For example, your entire “Newsletter Subscribe” goal could target your blog with an If URL contains ‘blog’ condition, however you can have the overlay only show on desktops using the If device type is desktop condition.

Displaying embedded CTAs added to the goal

When adding embedded CTAs to goals, you'll need to add CTA-specific conditions to the goal to specify which website area you want that embedded CTA to show in, otherwise the embedded CTAs in the goal won’t show.

Adding automations to the goal

You can also add automations to your goal, that will run on your contacts once one of the CTAs in your goal has been completed.

Like targeting conditions for your goal, this allows you to add automations to a set of CTAs just one time, without having to repeatedly add the automations to each CTA.

It also let’s you trigger goal specific automations that you may not have your CTAs trigger in other campaigns.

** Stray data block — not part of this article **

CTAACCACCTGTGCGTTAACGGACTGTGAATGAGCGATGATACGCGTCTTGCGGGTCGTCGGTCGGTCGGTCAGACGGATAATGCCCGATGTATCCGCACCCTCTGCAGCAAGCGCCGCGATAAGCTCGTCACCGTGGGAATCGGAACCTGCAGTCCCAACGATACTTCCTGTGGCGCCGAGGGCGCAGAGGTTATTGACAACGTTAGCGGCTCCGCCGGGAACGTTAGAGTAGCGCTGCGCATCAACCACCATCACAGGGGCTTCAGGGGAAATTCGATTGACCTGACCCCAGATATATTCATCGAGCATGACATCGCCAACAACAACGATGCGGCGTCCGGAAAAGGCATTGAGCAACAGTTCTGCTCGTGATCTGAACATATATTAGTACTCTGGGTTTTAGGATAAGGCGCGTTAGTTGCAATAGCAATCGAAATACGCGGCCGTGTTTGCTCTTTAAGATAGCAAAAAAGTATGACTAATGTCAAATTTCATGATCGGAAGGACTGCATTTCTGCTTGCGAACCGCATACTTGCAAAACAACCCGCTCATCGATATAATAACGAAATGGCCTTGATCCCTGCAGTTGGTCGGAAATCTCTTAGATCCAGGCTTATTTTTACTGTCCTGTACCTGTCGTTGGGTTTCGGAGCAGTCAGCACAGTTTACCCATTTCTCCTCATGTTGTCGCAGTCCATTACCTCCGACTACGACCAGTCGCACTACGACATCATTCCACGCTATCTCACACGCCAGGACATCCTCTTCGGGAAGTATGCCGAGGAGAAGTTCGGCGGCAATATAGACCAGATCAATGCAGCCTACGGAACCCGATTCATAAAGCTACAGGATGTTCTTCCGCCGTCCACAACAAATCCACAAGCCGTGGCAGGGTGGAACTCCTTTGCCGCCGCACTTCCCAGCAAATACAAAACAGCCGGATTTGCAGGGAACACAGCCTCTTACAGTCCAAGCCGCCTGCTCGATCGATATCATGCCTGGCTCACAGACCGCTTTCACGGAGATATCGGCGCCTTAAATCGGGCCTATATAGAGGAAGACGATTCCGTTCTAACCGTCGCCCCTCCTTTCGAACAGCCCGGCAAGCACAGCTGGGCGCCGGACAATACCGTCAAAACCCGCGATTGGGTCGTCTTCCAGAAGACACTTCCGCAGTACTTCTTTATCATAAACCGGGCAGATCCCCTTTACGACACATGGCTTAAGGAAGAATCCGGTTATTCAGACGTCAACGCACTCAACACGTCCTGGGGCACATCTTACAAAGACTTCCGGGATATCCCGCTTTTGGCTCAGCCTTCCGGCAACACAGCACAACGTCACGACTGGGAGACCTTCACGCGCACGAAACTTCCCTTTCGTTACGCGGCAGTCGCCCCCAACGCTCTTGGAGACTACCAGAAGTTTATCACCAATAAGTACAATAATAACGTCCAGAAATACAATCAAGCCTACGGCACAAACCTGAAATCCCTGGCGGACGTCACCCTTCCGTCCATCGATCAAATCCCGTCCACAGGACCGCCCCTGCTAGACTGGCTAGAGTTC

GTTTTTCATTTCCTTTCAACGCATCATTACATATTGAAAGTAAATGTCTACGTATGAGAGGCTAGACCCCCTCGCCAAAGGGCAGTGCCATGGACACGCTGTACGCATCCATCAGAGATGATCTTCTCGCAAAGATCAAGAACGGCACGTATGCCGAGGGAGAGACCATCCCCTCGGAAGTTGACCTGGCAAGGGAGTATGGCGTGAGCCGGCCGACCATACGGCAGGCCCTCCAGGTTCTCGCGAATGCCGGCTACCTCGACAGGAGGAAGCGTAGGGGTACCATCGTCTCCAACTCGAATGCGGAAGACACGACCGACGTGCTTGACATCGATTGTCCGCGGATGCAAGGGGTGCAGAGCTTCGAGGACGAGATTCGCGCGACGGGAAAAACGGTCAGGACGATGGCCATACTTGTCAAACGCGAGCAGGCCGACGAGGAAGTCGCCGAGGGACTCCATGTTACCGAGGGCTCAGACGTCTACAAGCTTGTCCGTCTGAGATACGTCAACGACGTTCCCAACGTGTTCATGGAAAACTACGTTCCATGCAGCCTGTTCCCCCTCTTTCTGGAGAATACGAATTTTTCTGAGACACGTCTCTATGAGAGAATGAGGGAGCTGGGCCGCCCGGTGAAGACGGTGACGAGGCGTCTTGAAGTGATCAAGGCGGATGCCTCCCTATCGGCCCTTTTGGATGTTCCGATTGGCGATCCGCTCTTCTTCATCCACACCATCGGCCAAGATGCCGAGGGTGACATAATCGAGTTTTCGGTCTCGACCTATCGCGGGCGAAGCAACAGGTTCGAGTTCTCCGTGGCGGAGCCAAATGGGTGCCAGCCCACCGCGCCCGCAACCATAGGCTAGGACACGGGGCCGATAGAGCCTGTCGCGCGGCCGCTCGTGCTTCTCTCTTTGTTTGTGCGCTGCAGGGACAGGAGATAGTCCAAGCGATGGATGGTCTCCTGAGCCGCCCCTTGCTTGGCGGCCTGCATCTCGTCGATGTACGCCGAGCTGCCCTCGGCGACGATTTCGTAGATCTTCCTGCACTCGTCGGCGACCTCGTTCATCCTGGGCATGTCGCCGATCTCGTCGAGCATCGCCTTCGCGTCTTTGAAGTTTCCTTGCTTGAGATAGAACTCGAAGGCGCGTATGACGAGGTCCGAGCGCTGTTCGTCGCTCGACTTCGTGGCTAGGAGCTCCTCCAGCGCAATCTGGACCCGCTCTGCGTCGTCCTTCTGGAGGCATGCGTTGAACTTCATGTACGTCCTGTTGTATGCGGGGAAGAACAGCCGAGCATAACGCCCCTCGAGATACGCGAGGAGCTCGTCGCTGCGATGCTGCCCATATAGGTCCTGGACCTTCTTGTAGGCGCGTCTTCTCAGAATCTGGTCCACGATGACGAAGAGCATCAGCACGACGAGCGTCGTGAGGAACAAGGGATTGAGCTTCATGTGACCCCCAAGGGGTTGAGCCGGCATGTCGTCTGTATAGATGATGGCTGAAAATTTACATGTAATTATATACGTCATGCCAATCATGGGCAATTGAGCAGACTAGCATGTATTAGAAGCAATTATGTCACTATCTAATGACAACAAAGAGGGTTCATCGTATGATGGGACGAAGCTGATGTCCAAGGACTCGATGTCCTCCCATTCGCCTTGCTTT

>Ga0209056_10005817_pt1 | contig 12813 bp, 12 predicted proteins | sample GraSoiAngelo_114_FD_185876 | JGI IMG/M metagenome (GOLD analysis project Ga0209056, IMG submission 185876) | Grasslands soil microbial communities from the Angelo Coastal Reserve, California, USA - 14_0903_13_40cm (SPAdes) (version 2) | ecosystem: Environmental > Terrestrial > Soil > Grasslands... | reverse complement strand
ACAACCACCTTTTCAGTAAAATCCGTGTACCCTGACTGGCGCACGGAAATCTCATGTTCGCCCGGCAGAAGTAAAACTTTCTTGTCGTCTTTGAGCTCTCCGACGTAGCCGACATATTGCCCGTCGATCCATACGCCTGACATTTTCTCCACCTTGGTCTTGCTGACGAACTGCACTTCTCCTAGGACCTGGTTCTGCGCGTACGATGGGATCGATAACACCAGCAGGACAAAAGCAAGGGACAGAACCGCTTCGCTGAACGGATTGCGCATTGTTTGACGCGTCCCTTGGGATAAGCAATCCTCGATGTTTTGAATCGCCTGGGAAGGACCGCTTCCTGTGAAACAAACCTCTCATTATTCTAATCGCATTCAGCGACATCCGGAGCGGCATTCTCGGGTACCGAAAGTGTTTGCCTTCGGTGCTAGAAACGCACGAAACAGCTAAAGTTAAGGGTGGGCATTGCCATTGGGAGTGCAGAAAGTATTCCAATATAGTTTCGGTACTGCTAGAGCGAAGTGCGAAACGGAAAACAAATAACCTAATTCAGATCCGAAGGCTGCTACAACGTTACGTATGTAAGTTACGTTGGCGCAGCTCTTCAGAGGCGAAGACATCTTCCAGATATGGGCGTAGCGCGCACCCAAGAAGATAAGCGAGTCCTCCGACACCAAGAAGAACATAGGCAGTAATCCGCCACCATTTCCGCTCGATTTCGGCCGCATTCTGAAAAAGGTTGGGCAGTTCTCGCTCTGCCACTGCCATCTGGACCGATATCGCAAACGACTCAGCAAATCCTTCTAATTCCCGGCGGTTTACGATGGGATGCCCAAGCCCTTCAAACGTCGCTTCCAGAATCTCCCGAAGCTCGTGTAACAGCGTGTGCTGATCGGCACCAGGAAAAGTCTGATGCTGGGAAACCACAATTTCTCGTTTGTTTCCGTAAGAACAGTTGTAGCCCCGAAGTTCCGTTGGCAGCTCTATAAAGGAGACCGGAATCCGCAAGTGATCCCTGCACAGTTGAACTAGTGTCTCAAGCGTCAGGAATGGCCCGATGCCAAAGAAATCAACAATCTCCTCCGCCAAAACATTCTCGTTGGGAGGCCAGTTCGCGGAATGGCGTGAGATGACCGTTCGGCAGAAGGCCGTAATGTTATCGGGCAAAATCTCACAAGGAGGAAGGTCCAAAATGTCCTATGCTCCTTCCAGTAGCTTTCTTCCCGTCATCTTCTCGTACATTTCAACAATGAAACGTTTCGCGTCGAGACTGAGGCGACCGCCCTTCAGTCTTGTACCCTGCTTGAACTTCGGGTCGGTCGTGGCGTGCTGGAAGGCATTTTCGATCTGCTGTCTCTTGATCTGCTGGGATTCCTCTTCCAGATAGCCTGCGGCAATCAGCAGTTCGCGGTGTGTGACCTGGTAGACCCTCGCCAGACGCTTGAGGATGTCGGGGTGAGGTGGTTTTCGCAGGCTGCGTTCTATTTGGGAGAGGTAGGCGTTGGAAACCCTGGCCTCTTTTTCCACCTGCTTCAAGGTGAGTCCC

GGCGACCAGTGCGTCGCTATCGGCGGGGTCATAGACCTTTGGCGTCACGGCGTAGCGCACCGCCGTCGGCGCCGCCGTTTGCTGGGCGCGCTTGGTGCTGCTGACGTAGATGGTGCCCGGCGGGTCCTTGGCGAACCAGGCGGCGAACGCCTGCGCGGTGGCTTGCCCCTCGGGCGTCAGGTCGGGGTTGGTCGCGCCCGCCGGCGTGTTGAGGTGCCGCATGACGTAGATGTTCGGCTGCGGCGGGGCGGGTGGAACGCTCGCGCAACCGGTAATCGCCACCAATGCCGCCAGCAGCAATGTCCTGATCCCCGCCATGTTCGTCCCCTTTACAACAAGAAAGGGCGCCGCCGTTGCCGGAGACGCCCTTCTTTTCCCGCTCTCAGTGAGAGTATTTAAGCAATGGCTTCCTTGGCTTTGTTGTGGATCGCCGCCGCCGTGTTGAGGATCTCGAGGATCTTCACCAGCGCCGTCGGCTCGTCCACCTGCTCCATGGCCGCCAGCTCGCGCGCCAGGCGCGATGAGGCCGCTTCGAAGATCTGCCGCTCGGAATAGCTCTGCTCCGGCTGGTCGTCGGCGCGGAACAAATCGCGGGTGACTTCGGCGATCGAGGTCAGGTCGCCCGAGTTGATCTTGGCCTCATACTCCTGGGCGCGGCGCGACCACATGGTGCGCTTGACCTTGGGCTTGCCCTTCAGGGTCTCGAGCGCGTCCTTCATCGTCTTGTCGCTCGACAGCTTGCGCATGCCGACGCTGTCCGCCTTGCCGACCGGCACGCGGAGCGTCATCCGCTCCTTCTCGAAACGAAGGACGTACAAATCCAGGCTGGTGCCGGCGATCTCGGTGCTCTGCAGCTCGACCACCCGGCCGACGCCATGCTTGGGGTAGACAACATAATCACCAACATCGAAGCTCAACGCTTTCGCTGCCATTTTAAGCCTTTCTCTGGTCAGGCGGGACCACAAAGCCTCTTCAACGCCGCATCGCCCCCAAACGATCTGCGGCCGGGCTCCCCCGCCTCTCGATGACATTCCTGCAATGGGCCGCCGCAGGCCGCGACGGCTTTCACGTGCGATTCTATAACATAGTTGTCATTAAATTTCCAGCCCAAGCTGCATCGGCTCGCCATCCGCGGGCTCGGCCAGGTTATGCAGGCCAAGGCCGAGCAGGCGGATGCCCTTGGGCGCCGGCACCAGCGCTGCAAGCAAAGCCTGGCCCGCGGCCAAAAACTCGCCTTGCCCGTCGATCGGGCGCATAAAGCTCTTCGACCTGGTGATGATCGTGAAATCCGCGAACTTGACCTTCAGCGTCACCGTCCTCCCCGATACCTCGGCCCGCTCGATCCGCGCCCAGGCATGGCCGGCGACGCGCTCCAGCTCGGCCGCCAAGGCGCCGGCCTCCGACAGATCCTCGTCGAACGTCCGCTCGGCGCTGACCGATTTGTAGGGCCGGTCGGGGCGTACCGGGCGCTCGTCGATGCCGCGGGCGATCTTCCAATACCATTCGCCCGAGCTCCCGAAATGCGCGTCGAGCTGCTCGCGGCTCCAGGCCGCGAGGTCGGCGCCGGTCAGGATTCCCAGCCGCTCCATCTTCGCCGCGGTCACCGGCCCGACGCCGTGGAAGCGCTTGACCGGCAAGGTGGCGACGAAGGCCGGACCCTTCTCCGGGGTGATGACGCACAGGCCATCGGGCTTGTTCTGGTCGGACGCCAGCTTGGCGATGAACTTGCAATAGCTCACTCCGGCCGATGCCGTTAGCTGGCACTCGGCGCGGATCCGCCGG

Each goal automatically comes with the automation “Progress person to the next stage”, which will move the visitor to the next stage in the flow upon completing the goal.

This can be removed if you want to control how the flow progression happens upon goal completion.

For example, you may remove the “Progress person to the next stage” if you wanted to add a ConvertFlow automation to skip the next stage of the flow and add them to the third stage, using the “Move to stage” automation type.

Now, what if one of your CTAs in your goal is a multi-step CTA?  And you don’t want to complete the CTA goal until the person completes the final step in the CTA?